The builders partner with other Presbyterian congregations in the area to form a group of typically 15 workers. Thanks to Westminster’s builders within the past year: Aurora Nichols, John Kleinschmidt, Ron Wiley, Noah Oakland, Winston Harmon, Colin Lee, Sage Bradburn, and Steve Wilson. Contact Steve if interested in participating.
At the same time, Westminster is hosting Community Conversations, a monthly community-building effort with the families that will occupy the homes of Harmony Ridge. Billie Best coordinates a meal for the 60 some Habitat families, Habitat staff, and volunteers who gather. After dinner, the adults work with staff members to create a shared set of values for the new neighborhood. Lucy Burnette and Carolyn Brown lead activities designed to help children become friends before they become neighbors. And, Kathy Stacy heads up child care for the youngest. Over 25 Westminster folks join these four to form a caring loving team. Thank you to all!
The Haven is open daily with breakfast, laundry, showers, personal box, living room area, computers and works with several agencies and programs to connect guests to the resources they need to find housing and stabilize their lives. The Haven offers housing support and assistance through Housing First programs. Guests are eligible for rental assistance if: they are at risk of needing to stay in a shelter within the next 14 days, OR are literally homeless (living on the street, in an emergency shelter, in a vehicle, or another place not intended for habitation).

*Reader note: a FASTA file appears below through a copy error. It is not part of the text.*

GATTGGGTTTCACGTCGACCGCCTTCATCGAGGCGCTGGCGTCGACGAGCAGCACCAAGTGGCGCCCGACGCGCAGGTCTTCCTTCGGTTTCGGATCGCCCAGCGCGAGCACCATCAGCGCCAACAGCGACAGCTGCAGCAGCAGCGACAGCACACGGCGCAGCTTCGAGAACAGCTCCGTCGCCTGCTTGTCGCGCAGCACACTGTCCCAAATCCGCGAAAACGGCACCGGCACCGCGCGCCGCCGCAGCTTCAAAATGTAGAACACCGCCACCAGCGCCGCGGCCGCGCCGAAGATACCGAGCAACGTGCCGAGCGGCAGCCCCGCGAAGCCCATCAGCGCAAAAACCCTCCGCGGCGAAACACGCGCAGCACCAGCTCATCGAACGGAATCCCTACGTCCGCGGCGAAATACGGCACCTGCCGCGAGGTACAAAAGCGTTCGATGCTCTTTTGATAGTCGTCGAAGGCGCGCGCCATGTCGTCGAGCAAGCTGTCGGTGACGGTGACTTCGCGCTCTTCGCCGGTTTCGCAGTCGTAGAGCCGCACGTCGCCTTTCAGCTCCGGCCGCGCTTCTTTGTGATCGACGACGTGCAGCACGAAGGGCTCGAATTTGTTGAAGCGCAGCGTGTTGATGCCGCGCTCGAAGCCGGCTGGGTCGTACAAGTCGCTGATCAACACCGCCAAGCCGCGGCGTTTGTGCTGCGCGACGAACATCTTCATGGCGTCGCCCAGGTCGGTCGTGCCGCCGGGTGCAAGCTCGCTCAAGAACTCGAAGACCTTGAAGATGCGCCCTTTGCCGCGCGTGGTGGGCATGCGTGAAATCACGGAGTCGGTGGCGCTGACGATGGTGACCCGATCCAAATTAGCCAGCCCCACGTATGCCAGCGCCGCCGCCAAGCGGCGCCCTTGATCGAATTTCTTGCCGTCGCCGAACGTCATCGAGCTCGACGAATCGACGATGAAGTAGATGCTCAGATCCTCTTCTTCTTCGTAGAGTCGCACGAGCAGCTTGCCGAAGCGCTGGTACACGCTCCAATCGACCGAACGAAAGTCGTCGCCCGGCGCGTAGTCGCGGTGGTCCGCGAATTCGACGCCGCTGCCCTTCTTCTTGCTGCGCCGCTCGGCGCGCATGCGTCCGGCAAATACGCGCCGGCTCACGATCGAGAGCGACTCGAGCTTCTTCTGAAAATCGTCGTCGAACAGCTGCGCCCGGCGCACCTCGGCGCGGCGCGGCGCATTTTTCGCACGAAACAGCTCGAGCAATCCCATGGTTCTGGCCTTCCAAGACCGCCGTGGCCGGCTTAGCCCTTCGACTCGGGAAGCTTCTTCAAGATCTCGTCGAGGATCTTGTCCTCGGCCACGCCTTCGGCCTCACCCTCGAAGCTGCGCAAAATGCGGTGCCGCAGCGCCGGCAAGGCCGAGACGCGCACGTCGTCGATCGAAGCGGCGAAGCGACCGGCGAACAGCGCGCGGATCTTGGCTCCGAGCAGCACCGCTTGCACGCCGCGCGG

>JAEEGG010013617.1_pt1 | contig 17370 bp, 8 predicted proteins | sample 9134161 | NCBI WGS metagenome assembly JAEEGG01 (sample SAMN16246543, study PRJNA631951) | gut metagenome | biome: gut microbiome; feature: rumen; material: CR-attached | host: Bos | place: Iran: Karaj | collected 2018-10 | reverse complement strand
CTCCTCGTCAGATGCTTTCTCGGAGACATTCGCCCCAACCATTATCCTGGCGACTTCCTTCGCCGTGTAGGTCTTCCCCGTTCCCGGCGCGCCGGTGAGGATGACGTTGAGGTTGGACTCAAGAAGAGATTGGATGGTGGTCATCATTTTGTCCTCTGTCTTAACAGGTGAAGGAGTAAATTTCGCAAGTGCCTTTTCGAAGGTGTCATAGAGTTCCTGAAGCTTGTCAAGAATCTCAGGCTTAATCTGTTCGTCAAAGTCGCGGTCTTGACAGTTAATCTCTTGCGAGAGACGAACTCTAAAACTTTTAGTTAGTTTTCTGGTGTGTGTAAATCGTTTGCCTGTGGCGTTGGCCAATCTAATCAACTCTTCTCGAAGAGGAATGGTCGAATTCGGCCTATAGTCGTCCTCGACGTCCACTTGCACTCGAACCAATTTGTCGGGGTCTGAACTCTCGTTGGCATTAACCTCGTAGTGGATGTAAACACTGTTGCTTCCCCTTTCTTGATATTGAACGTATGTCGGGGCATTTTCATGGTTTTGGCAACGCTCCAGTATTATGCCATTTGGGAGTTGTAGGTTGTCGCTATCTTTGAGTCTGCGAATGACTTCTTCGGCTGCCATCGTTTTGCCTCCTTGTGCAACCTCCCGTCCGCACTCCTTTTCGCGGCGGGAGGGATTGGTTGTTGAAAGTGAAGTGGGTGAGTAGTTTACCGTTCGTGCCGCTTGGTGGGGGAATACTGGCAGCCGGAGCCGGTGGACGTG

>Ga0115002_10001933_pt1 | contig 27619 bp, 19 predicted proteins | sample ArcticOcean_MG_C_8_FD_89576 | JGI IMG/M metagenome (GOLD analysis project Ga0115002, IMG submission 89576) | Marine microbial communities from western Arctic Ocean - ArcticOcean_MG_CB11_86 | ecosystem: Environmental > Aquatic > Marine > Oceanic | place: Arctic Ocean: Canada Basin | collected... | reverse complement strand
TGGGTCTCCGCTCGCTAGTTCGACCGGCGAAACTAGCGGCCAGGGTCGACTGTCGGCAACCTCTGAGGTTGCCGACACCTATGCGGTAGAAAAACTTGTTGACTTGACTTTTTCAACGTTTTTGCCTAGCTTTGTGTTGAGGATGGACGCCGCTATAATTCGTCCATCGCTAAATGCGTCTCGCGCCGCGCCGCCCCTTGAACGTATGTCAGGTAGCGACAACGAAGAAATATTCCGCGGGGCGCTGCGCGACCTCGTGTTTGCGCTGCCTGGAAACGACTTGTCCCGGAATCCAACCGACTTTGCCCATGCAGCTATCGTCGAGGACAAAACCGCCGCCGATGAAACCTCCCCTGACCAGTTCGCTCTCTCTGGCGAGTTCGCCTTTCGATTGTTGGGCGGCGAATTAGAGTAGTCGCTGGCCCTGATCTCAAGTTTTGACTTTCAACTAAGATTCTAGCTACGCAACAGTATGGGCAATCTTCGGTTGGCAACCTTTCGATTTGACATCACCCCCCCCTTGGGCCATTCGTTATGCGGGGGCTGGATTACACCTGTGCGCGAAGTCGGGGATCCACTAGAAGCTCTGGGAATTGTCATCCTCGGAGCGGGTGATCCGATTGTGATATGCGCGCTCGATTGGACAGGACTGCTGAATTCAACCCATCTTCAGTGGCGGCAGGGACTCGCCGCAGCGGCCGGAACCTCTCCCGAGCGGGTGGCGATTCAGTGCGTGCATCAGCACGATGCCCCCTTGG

Building Goodness Foundation (BGF) builds for nonprofits which work to improve health, education, and economic outcomes in impoverished communities, both in the U.S. and abroad. These nonprofit partners receive a custom-built facility or renovation which boosts their ability to serve their community, at lower than market cost. BGF builds to improve shelters from locally Barrett Early Learning Center to 900 families in Haiti who now have a home when they were formerly homeless or living in a tent. This also includes 35,400 patients each year who are seen at BGF-built medical clinics and 1,977 students each year who attend a BGF-built school.
Habitat for Humanity brings people together to build and rebuild homes and communities while catalyzing new pathways to safe, decent, affordable housing. There is the construction where the individual or family who will benefit work on building their own houses as well as other houses and in the end have no interest mortgage loans and there is the building of community for a new neighborhood. Westminster has been involved for many years In constructing homes and in the last year also in building relationships between people who will be living together in a neighborhood. Future neighbors are bought together for meals and play to build relationships and a strong sustainable neighborhood.
Piedmont Housing Alliance creates affordable housing opportunities and fosters community through education, lending, and equitable development. Their education efforts focus on counseling for home ownership and to build family financial stability. This includes HUD-approved housing counseling program of one-on-one coaching and group classes for home buying, credit improvement, debt reduction, savings programs, fair housing and foreclosure prevention. Lending to help individual homebuyers with down payment and closing cost assistance and for affordable housing development projects throughout the city and five counties of the Thomas Jefferson Planning District. They also acquire and rehabilitate and/or renovate existing properties and develop new affordable rental housing, which they often manage, and produce affordable single family housing through neighborhood revitalization efforts.
We are looking forward to this opportunity to explore the providing of shelter in our community where we know it is very difficult, pricey, and there is little vacancy.
Kobby Hoffman on behalf of the Benevolence Committee